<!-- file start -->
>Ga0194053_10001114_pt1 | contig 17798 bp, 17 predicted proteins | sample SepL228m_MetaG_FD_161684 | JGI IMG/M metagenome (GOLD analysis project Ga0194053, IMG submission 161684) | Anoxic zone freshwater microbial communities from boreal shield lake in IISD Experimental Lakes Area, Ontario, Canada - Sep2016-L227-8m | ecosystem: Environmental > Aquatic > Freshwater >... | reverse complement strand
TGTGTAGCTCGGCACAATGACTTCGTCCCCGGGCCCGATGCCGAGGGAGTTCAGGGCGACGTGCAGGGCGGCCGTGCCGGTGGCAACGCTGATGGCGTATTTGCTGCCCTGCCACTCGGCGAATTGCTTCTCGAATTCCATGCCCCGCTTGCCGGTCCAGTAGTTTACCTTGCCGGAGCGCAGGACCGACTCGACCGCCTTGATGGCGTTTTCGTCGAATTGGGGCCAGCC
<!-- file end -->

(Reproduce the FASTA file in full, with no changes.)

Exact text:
>Ga0194053_10001114_pt1 | contig 17798 bp, 17 predicted proteins | sample SepL228m_MetaG_FD_161684 | JGI IMG/M metagenome (GOLD analysis project Ga0194053, IMG submission 161684) | Anoxic zone freshwater microbial communities from boreal shield lake in IISD Experimental Lakes Area, Ontario, Canada - Sep2016-L227-8m | ecosystem: Environmental > Aquatic > Freshwater >... | reverse complement strand
TGTGTAGCTCGGCACAATGACTTCGTCCCCGGGCCCGATGCCGAGGGAGTTCAGGGCGACGTGCAGGGCGGCCGTGCCGGTGGCAACGCTGATGGCGTATTTGCTGCCCTGCCACTCGGCGAATTGCTTCTCGAATTCCATGCCCCGCTTGCCGGTCCAGTAGTTTACCTTGCCGGAGCGCAGGACCGACTCGACCGCCTTGATGGCGTTTTCGTCGAATTGGGGCCAGCC